Federal attorneys said those seeking to stop the distribution of 3D printed gun files in court are missing the mark on their argument.
A growing group of eight states and gun control advocacy groups is waging a battle against the U.S. State Department for the planned settlement with Cody Wilson’s Defense Distributed company that would allow Wilson to distribute downloadable gun plans.
Led by Washington state Attorney General Bob Ferguson, those seeking to block the release argue the files pose a public safety risk. On Wednesday the Trump Administration pushed back in court, holding the states and advocates are misreading the issue and figuratively trying to put the genie back in the bottle.
“[T]he Government notes that the possibility of manufacturing small-caliber firearms from a 3D-printing process has been publicly discussed since 2013,” said U.S. Attorney Annette L. Hayes in a 26-page filing opposing Ferguson’s motion for the court to issue an injunction against the files release. Hayes elaborated that the government “has no authority to restrict U.S. persons from sharing these files with other U.S. persons within the United States,” arguing that the State Department’s move to throttle Wilson’s distribution of his files five years ago was over concerns that it was a violation of international arms regulations.
Within the State Department, the Directorate of Defense Trade Controls is responsible for regulating arms exports in compliance with the International Traffic in Arms Regulations, a 1970s-era regime designed to safeguard national security interests. The recently appointed head of DDTC, Sarah Heidema, in the government’s filing this week, said that the 3D gun files at the heart of the case are small potatoes for an organization tasked with preventing the questionable transfer of items such as attack helicopters, torpedoes, cruise missiles and space launch vehicles.
Further, many of the gun files that Wilson plans to distribute, for firearms such as the AR-15 and the M9 handgun, have been in the public domain for generations, for which Heidema pointed out such blueprints and designs ITAR does not cover. Heidema said regulation of most designs for commonly available semi-automatic small arms under .50 caliber were assessed by the Pentagon as having little military advantage. Heidema elaborated, for example, that the Beretta M9 is “available for sale at sporting goods stores and other retailers throughout the country” and has long been licensed for export commercially around the world.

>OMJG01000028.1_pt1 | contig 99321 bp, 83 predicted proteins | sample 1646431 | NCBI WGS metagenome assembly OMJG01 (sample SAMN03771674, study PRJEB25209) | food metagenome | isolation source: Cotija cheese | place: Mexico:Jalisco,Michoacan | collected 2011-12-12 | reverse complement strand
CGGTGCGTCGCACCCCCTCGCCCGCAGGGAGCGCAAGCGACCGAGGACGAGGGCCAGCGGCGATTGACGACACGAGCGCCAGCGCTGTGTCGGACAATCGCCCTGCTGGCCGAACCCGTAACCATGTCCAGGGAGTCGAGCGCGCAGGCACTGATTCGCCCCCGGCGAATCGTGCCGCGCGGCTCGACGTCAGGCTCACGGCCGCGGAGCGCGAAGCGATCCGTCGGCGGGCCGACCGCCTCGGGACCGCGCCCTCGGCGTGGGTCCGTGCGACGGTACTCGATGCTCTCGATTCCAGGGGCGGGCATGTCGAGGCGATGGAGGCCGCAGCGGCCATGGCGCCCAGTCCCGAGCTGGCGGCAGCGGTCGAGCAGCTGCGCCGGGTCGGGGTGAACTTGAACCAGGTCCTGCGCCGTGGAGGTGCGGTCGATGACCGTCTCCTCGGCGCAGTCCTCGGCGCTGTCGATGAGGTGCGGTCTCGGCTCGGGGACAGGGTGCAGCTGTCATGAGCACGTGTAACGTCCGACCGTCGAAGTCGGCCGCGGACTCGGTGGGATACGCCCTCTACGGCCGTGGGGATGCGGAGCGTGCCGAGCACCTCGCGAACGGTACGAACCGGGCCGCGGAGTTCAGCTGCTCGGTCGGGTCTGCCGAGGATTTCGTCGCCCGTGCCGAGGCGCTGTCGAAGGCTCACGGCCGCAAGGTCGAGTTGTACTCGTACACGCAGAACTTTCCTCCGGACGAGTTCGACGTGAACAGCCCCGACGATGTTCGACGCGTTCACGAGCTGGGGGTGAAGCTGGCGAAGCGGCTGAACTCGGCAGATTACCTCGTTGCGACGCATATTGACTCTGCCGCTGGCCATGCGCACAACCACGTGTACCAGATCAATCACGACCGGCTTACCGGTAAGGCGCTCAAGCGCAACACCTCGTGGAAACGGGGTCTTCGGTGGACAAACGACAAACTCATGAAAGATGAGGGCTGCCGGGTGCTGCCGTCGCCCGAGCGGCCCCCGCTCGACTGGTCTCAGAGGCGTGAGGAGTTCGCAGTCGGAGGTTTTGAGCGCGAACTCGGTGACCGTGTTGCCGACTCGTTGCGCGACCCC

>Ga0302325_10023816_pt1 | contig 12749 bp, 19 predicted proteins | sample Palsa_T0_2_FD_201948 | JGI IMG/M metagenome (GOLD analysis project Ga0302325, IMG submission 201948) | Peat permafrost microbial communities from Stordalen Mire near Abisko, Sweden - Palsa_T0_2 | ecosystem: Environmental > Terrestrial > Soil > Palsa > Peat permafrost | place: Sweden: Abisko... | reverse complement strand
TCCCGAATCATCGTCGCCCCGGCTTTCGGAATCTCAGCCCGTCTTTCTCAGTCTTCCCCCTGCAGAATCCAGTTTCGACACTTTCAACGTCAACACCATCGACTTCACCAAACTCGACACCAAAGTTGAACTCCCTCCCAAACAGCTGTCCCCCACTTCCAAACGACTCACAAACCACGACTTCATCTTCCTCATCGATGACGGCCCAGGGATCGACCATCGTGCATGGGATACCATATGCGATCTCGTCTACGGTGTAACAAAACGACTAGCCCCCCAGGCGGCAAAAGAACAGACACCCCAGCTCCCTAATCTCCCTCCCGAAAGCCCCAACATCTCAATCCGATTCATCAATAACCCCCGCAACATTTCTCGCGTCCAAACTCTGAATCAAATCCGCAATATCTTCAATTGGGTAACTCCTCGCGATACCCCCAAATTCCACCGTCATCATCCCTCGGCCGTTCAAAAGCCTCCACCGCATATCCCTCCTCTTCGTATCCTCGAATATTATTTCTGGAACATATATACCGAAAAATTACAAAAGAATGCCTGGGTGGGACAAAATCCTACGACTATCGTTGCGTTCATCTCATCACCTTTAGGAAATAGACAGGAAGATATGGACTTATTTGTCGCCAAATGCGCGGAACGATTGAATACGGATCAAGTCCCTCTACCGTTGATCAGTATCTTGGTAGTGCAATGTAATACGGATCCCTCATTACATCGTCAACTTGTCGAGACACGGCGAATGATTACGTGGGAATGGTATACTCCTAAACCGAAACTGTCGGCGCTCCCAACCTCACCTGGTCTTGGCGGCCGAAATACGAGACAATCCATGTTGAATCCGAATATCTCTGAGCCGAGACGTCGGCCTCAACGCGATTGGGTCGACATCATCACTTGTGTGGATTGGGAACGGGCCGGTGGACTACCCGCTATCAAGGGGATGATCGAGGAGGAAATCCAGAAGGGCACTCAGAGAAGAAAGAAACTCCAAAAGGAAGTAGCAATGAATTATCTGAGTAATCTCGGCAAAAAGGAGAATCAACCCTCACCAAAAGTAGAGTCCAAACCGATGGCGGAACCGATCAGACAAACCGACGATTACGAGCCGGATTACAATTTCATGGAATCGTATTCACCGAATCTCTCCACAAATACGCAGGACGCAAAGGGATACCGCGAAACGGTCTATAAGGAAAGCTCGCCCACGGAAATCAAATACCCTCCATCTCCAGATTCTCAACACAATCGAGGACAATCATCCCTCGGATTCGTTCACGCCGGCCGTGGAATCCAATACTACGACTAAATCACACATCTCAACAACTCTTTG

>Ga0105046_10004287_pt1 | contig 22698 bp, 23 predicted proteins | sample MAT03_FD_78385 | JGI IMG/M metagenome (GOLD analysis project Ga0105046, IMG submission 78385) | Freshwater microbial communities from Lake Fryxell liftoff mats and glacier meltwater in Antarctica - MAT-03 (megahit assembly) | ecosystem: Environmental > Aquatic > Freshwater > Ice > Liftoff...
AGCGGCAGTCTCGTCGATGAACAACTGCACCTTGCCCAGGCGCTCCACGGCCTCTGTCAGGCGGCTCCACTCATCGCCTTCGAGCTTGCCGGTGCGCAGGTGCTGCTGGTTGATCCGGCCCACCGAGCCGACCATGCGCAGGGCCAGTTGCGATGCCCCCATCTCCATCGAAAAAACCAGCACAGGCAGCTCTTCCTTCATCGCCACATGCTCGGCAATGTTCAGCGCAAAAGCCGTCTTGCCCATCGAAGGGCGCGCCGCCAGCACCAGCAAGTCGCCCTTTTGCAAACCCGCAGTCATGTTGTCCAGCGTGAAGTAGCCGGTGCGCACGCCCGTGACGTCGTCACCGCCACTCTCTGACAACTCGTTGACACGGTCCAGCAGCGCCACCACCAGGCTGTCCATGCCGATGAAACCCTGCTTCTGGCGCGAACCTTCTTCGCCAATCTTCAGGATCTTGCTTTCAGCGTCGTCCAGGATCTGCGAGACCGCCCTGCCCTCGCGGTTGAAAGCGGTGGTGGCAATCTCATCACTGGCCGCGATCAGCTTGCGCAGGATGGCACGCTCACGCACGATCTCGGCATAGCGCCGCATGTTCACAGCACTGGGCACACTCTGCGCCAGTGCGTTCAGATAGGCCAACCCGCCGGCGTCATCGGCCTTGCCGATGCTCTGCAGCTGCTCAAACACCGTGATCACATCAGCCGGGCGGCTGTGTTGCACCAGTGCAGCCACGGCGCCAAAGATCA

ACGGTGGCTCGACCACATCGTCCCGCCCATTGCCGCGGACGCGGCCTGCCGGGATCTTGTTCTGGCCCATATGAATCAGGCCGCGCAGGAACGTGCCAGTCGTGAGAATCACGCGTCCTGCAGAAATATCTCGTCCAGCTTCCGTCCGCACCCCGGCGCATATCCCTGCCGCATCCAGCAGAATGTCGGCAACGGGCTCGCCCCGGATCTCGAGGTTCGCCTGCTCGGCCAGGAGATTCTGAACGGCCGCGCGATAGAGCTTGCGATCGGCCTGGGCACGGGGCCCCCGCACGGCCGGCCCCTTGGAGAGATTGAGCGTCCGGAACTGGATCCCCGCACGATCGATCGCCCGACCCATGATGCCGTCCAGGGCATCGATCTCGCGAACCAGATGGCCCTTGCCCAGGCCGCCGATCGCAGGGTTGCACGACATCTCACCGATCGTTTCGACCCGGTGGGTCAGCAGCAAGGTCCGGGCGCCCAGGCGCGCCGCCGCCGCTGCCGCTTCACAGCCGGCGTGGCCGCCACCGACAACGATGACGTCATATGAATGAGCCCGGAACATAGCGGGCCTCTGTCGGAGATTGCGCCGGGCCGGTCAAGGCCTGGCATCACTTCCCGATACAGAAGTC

Finally, the government points out that current federal law, the Undetectable Firearms Act, requiring at least 3.7-ounces of steel in a firearm made or otherwise imported into the country, already makes “plastic” guns illegal and on Thursday, U.S. Attorney General Jeff Sessions said he was ready to back that it up.
“Violation of this law is punishable by up to five years in prison,” said Sessions in a statement. “Such firearms present a significant risk to public safety, and the Department of Justice will use every available tool to vigorously enforce this prohibition. We will work with federal, state and local law enforcement to identify any possible cases for prosecution.”
Wilson’s mostly plastic Liberator, which drew the attention of the feds in 2013 — details that a 1.19×1.19×0.99-inch block of steel should be permanently epoxied into a purpose-designed cavity in front of the trigger guard to comply with the law, although some argue the metal portion could be illegally deleted without affecting the gun’s performance.
A preliminary injunction hearing in the case blocking DefDist from releasing their digital files online is scheduled for Aug. 21. At the same time efforts are underway at the state and federal level to further regulate 3D gun files, while Facebook is looking to limit the availability of the information already in circulation.